Did you ever consider that retirement planning in the 21st century is very similar to the modern Olympics pentathlon?
The Des Moines Register’s article, “How the pentathlon reflects retirement planning,” first reminds us that the pentathlon consists of five events: fencing, swimming, show jumping and combined running and shooting.
Fencing. When fencers spar, it’s like investors balancing risk and return in their portfolios. With riskier assets, you get a better return potential. Safer investments help limit your vulnerability in a down market. A sound asset allocation strategy is like the parrying of the contestants…whether to go for broke (literally and figuratively) or balance the attack.
Swimming. The water and the waves in pool lanes create resistance and drag for swimmers. It’s never just smooth as glass when there’s a race on. A person can also experience times of resistance and slowing in his or her portfolio—like during an economic recession or an interest rate hike. The way to get around this is with a diversified portfolio to withstand the waves and to be ready to seize an opportunity when market conditions improve.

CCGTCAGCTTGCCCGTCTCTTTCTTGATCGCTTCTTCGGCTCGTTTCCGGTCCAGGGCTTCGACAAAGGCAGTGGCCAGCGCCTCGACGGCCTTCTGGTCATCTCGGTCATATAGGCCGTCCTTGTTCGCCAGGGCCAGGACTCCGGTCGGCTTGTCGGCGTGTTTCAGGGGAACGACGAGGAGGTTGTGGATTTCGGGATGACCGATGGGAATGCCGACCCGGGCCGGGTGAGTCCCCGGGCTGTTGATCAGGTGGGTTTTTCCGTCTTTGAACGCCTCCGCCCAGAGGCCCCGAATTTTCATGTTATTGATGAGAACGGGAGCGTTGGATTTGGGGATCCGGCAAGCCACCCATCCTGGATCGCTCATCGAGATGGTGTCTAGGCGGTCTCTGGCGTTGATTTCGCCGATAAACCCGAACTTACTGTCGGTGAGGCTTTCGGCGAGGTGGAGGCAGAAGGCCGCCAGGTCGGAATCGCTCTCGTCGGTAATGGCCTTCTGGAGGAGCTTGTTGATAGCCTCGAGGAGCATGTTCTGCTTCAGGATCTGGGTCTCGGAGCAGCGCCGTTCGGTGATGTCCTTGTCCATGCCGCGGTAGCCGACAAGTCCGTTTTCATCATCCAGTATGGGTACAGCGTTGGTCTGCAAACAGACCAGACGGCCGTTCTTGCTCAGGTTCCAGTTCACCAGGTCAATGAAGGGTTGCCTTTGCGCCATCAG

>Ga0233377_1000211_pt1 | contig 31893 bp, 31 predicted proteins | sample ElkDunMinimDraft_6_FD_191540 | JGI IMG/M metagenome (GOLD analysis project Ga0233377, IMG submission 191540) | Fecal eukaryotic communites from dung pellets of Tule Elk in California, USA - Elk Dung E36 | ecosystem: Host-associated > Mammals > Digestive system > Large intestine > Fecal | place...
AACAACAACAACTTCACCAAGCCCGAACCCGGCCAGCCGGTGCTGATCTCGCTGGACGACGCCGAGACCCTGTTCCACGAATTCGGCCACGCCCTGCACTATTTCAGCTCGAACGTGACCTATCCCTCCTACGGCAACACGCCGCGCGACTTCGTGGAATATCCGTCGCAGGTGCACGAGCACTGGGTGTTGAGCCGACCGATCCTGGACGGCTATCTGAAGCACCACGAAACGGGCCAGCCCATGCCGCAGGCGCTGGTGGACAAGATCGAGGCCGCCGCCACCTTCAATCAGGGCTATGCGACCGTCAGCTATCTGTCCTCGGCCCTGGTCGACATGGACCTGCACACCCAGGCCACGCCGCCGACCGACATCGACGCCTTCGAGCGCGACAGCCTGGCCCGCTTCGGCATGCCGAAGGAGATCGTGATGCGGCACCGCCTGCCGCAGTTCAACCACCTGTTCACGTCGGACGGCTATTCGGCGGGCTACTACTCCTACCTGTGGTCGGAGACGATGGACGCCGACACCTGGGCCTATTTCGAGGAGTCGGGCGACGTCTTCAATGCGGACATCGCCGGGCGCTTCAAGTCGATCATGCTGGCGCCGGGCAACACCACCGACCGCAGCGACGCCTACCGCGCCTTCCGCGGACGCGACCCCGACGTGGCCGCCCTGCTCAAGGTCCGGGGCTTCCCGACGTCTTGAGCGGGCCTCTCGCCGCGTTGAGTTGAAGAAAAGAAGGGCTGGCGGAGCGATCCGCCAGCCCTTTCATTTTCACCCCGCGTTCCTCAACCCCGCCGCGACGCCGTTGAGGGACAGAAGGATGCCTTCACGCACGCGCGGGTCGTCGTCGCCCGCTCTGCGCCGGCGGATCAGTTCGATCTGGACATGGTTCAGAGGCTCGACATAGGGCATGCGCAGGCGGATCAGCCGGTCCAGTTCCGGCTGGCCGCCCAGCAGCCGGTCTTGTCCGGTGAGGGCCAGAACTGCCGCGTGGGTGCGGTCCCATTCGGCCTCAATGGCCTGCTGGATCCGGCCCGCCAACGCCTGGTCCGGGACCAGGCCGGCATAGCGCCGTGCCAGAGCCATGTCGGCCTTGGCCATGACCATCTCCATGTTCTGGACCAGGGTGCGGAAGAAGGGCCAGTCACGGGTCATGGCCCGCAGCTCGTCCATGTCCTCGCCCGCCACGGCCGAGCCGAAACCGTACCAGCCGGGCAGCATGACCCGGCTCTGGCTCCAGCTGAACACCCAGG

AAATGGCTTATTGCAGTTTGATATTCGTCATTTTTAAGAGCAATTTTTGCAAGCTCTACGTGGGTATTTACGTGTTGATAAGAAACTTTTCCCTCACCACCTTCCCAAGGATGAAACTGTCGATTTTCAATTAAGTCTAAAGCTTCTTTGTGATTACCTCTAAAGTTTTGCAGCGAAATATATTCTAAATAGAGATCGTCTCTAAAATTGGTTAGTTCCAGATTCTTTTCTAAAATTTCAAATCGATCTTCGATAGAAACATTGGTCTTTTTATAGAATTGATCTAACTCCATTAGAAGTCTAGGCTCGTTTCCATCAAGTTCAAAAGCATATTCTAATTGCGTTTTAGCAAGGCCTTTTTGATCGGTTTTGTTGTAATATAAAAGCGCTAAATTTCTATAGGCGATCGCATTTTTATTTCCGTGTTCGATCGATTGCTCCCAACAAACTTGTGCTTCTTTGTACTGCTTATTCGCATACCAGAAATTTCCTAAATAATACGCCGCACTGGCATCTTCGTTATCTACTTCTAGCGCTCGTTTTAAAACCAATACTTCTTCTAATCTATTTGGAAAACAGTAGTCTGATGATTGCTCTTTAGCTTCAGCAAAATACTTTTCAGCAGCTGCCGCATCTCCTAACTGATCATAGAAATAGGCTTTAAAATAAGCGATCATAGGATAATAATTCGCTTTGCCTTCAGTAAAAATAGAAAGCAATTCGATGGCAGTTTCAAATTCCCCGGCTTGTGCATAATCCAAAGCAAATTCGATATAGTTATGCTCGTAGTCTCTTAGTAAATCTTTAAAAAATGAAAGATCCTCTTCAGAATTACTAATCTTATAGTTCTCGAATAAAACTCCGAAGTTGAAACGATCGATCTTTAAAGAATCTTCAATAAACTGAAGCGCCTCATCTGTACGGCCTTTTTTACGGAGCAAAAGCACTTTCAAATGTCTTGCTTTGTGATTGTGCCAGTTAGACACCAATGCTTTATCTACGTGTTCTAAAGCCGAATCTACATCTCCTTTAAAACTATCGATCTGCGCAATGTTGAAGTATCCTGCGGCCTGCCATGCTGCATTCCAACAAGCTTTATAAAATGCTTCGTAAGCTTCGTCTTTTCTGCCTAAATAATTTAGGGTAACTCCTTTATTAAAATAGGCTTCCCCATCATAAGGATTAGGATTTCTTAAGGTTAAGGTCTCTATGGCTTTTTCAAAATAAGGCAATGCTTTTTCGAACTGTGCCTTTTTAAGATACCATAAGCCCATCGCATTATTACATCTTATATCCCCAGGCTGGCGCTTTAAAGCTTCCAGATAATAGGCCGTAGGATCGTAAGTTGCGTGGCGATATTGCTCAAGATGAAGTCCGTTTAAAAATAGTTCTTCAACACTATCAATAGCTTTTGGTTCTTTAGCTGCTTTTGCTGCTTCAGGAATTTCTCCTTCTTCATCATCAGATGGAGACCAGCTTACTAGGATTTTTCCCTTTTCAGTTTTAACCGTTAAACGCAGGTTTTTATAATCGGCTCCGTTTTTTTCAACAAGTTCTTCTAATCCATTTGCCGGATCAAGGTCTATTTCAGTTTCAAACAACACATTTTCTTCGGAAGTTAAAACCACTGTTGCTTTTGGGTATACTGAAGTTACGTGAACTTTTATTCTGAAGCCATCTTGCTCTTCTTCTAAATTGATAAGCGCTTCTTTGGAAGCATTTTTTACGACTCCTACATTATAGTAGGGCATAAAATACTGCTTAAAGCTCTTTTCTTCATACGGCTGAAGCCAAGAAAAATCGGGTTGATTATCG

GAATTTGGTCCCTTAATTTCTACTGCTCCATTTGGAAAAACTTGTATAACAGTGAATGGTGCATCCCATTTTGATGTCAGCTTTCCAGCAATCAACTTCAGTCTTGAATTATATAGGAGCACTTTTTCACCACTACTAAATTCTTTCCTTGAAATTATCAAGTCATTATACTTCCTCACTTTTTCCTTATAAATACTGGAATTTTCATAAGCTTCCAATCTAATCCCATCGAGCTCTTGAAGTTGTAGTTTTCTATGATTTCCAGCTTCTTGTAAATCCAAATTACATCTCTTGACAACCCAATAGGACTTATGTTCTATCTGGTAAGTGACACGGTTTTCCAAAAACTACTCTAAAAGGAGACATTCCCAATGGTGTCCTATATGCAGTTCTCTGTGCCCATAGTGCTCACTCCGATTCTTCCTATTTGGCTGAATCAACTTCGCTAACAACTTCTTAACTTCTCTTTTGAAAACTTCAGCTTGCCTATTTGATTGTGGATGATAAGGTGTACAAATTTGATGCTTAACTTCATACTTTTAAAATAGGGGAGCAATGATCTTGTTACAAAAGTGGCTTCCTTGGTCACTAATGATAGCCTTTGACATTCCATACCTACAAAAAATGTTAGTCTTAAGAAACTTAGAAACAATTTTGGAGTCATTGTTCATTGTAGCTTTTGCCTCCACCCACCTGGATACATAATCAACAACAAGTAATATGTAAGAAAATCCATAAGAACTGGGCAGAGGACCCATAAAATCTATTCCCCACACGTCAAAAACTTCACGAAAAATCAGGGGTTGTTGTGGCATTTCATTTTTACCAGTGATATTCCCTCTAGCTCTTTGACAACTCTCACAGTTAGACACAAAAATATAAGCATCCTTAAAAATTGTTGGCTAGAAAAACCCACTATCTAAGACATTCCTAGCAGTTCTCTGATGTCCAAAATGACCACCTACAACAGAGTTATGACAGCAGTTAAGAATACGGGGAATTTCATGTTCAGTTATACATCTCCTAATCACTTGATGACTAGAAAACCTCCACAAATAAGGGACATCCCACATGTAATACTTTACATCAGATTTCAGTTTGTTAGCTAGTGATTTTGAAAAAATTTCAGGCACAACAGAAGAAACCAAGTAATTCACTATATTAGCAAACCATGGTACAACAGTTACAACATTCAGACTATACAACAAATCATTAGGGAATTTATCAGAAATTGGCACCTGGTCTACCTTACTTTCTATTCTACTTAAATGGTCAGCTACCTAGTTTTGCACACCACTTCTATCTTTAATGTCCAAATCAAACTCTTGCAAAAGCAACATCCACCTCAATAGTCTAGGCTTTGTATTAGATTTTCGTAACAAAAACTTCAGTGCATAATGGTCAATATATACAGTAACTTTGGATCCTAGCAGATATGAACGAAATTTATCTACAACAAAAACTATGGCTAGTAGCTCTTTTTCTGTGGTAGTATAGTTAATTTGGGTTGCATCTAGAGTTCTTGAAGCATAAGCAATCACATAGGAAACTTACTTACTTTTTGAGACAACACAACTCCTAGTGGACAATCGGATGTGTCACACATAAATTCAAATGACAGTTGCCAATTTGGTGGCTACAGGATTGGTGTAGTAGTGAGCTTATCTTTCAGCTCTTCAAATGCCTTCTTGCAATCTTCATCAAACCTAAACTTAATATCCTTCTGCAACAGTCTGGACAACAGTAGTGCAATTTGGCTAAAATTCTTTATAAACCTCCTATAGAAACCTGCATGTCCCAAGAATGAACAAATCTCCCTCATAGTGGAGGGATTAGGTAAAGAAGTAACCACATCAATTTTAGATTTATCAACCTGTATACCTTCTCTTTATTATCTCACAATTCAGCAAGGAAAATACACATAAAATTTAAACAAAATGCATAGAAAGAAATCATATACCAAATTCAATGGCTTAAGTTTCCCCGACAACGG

Show Jumping. This component of the pentathlon involves jumping over barriers while on horseback, which is no easy task. Obstacles can appear in life beyond market and economic risks that can ruin a well-planned retirement. There are taxes that will be part of your life, and inflation will increase your cost of living over time. Don’t trip over a barrier but rather plan ahead for what might occur.
Foot race. The pentathlon concludes with foot racing and shooting at targets—much like the final stretch that many folks face in the years leading up to retirement. These individuals are trying to save as much as possible. Part of this training requires preparing for potential health care costs in retirement, teaming with an experienced estate planning attorney to create a proper estate plan and including risk management elements in their financial plan.
Even pentathletes take time out to focus on life itself. Don’t get caught up and focus all of your energies entirely on your finances. Remember to think about the reasons why you’re saving and what matters most to you. This can help you stay committed to your long-term goals and make your retirement more enjoyable.
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Reference: The Des Moines Register (August 1, 2016) “How the pentathlon reflects retirement planning”